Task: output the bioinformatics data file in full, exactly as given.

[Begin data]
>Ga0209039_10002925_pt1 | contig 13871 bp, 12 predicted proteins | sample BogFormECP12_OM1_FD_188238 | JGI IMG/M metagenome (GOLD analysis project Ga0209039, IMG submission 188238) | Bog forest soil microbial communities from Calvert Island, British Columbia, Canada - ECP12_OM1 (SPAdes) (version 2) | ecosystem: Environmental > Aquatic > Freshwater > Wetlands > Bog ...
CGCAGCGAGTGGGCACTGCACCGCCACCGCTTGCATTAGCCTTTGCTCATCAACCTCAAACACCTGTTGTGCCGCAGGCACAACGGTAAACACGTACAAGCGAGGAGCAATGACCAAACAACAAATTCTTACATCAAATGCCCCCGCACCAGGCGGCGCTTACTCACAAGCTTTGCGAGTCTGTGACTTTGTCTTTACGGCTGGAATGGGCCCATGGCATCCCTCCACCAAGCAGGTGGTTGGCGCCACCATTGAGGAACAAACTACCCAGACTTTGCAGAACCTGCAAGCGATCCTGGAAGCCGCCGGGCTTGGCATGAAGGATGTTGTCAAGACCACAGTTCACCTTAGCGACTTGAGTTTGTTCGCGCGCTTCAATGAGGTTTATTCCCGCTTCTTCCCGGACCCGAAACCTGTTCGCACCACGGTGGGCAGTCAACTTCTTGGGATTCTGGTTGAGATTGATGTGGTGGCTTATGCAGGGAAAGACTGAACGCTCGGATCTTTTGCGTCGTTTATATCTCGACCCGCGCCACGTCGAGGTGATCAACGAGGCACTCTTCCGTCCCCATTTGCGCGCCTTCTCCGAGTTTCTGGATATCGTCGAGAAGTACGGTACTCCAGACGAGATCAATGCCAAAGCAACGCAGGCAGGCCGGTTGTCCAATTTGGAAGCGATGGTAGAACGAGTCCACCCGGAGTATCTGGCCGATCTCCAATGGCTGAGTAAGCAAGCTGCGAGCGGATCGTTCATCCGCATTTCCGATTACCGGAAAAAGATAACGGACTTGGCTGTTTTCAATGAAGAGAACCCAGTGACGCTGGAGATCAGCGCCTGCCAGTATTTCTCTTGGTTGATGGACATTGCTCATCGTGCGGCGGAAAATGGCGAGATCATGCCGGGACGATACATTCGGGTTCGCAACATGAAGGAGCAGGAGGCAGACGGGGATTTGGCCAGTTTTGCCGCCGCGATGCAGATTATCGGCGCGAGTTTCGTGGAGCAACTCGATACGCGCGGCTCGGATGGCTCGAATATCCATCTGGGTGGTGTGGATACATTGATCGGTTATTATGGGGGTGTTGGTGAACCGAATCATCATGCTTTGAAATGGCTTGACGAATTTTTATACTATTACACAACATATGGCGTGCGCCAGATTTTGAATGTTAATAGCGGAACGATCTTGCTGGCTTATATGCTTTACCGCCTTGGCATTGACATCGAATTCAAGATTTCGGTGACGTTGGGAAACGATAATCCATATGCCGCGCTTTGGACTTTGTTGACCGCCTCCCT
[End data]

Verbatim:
>Ga0209039_10002925_pt1 | contig 13871 bp, 12 predicted proteins | sample BogFormECP12_OM1_FD_188238 | JGI IMG/M metagenome (GOLD analysis project Ga0209039, IMG submission 188238) | Bog forest soil microbial communities from Calvert Island, British Columbia, Canada - ECP12_OM1 (SPAdes) (version 2) | ecosystem: Environmental > Aquatic > Freshwater > Wetlands > Bog ...
CGCAGCGAGTGGGCACTGCACCGCCACCGCTTGCATTAGCCTTTGCTCATCAACCTCAAACACCTGTTGTGCCGCAGGCACAACGGTAAACACGTACAAGCGAGGAGCAATGACCAAACAACAAATTCTTACATCAAATGCCCCCGCACCAGGCGGCGCTTACTCACAAGCTTTGCGAGTCTGTGACTTTGTCTTTACGGCTGGAATGGGCCCATGGCATCCCTCCACCAAGCAGGTGGTTGGCGCCACCATTGAGGAACAAACTACCCAGACTTTGCAGAACCTGCAAGCGATCCTGGAAGCCGCCGGGCTTGGCATGAAGGATGTTGTCAAGACCACAGTTCACCTTAGCGACTTGAGTTTGTTCGCGCGCTTCAATGAGGTTTATTCCCGCTTCTTCCCGGACCCGAAACCTGTTCGCACCACGGTGGGCAGTCAACTTCTTGGGATTCTGGTTGAGATTGATGTGGTGGCTTATGCAGGGAAAGACTGAACGCTCGGATCTTTTGCGTCGTTTATATCTCGACCCGCGCCACGTCGAGGTGATCAACGAGGCACTCTTCCGTCCCCATTTGCGCGCCTTCTCCGAGTTTCTGGATATCGTCGAGAAGTACGGTACTCCAGACGAGATCAATGCCAAAGCAACGCAGGCAGGCCGGTTGTCCAATTTGGAAGCGATGGTAGAACGAGTCCACCCGGAGTATCTGGCCGATCTCCAATGGCTGAGTAAGCAAGCTGCGAGCGGATCGTTCATCCGCATTTCCGATTACCGGAAAAAGATAACGGACTTGGCTGTTTTCAATGAAGAGAACCCAGTGACGCTGGAGATCAGCGCCTGCCAGTATTTCTCTTGGTTGATGGACATTGCTCATCGTGCGGCGGAAAATGGCGAGATCATGCCGGGACGATACATTCGGGTTCGCAACATGAAGGAGCAGGAGGCAGACGGGGATTTGGCCAGTTTTGCCGCCGCGATGCAGATTATCGGCGCGAGTTTCGTGGAGCAACTCGATACGCGCGGCTCGGATGGCTCGAATATCCATCTGGGTGGTGTGGATACATTGATCGGTTATTATGGGGGTGTTGGTGAACCGAATCATCATGCTTTGAAATGGCTTGACGAATTTTTATACTATTACACAACATATGGCGTGCGCCAGATTTTGAATGTTAATAGCGGAACGATCTTGCTGGCTTATATGCTTTACCGCCTTGGCATTGACATCGAATTCAAGATTTCGGTGACGTTGGGAAACGATAATCCATATGCCGCGCTTTGGACTTTGTTGACCGCCTCCCT